Transport Secretary Chris Grayling has confirmed the government will consider plans calling for the re-opening of three Birmingham stations that have not served passengers since the Second World War.
On a visit to Moseley today (Thursday 8 March) the Transport Secretary said the Department for Transport would study the proposals for services through Moseley, Hazelwell and Kings Heath stations, on the Camp Hill line, which have been put forward by West Midlands Combined Authority (WMCA) and Transport for West Midlands (TfWM).
The line, which connects Kings Norton to the West Coast Main Line east of Birmingham’s New Street station, is currently used by some Cross Country services, but is mostly used by freight trains.
The three stations were last open to passengers during the Second World War.
Mr Grayling said: “We are investing in the biggest modernisation programme of our railways since Victorian times and I know that bringing passenger services back to this line has been an aspiration of local groups for many years.
“With the right support and success in securing of local funding, this could very well become a reality and I look forward to studying the plans carefully.”
The stations were included in the West Midlands and Chiltern Route Study, which was published in autumn last year.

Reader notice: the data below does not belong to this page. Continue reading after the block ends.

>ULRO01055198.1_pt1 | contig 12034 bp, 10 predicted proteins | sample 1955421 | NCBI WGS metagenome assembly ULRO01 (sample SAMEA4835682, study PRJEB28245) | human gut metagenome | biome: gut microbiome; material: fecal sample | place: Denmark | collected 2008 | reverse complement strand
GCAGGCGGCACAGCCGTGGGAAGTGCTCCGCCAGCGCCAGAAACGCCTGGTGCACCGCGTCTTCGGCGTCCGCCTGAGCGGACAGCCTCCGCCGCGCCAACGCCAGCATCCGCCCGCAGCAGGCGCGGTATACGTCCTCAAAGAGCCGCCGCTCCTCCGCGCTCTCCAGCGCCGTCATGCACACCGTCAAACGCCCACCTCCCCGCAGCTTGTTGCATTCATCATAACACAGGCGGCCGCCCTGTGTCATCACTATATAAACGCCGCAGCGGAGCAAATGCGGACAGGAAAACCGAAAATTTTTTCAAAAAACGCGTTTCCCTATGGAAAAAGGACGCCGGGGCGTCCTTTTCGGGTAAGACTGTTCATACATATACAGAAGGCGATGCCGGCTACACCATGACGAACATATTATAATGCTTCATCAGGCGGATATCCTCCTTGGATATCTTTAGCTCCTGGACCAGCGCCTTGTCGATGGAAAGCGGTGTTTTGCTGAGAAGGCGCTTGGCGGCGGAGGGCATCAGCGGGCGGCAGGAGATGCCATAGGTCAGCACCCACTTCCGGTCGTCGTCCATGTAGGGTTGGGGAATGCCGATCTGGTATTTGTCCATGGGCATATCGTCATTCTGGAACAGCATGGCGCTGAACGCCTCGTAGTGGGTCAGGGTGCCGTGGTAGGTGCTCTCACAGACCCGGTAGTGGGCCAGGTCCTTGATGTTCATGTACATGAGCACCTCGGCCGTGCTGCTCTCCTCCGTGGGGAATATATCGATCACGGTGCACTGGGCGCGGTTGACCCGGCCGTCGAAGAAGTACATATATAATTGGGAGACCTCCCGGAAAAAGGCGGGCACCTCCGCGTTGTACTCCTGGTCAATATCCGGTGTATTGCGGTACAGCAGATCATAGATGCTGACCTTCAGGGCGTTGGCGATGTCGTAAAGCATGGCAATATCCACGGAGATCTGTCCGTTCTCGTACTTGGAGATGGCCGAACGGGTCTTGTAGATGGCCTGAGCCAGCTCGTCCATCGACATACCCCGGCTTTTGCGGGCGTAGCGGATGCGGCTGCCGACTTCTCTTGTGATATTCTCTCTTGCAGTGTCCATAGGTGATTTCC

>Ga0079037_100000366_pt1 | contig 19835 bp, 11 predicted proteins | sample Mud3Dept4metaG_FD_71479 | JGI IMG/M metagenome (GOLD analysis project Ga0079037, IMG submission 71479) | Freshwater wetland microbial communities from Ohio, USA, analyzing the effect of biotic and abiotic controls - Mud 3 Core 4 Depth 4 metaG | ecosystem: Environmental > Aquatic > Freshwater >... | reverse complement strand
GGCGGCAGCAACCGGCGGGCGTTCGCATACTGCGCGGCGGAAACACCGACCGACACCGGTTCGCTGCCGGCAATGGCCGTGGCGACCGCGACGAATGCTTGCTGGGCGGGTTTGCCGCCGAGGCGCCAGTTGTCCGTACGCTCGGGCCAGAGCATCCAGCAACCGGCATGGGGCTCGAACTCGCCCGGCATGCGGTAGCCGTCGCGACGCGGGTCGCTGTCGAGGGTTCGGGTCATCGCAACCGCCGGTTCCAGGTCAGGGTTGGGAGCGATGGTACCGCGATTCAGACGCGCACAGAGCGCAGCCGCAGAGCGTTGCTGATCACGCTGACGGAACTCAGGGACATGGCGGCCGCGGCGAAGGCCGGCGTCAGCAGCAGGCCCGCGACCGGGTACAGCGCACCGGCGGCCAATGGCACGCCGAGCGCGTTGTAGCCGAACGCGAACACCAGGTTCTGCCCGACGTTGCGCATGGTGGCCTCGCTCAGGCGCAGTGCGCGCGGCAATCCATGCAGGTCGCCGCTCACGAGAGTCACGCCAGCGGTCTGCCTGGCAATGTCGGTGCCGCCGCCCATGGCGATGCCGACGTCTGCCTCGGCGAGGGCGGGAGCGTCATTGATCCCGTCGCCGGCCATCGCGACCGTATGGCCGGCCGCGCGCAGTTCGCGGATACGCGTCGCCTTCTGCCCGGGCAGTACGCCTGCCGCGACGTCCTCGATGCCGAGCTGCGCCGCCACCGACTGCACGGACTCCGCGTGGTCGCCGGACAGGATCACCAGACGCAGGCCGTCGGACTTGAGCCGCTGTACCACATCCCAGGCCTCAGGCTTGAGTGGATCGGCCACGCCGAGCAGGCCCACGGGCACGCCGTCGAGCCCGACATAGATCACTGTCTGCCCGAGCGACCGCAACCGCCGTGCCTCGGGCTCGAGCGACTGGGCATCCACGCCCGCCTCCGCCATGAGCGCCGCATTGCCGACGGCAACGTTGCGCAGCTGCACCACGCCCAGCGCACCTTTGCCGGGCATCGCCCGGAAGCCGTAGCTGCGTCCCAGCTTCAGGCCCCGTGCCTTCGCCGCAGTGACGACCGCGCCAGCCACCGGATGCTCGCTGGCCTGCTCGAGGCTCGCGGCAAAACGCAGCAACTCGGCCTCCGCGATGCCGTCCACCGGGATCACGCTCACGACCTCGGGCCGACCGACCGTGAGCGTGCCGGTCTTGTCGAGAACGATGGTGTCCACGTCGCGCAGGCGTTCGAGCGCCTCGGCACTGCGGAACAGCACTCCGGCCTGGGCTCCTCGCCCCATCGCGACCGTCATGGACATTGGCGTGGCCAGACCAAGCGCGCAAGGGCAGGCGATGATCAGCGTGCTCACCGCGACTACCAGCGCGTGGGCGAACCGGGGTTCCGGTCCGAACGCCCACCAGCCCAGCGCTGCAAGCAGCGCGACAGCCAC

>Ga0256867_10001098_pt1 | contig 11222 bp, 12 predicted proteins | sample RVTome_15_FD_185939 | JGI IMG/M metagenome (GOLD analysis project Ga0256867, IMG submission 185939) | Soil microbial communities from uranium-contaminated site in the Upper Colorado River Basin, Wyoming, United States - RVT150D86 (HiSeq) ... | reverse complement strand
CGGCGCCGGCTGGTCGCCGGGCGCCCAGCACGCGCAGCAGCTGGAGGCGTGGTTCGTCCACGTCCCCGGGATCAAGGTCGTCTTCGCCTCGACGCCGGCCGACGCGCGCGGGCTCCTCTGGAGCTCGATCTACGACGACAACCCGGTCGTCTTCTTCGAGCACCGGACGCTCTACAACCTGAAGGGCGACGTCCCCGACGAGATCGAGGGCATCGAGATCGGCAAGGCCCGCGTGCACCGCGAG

Franchise operator West Midlands Trains are currently working on a business case for the stations, which is due to be completed by this summer. With further infrastructure investment and local funding identified, the stations could potentially be delivered by 2020. If given the go-ahead, passenger services would share the line with existing freight services.
West Midlands Mayor Andy Street has also pledged to reopen the stations. He said: “The demand for rail travel now is at its highest since the 1920s and opening up the Camp Hill line is something which would greatly improve services into Birmingham.
“It would be even better if we were able to do so in time for the Commonwealth Games in 2022, when the eyes of the world will be on Birmingham and the West Midlands.
“I am delighted that the government is now studying our proposals.”
Earlier Mr Grayling had visited the site of a proposed new railway station for Willenhall, near Walsall, before moving on to the Midland Metro depot at Wednesbury.
There he saw testing of the UK’s first battery operated tram, which is scheduled to enter service in the next few weeks.
The tram will be able to operate over short distances with the need for overhead power lines.
This will preserve architecturally sensitive areas such as Victoria Square in Birmingham through which an extension from New Street station to Centenary Square and Edgbaston is currently being built.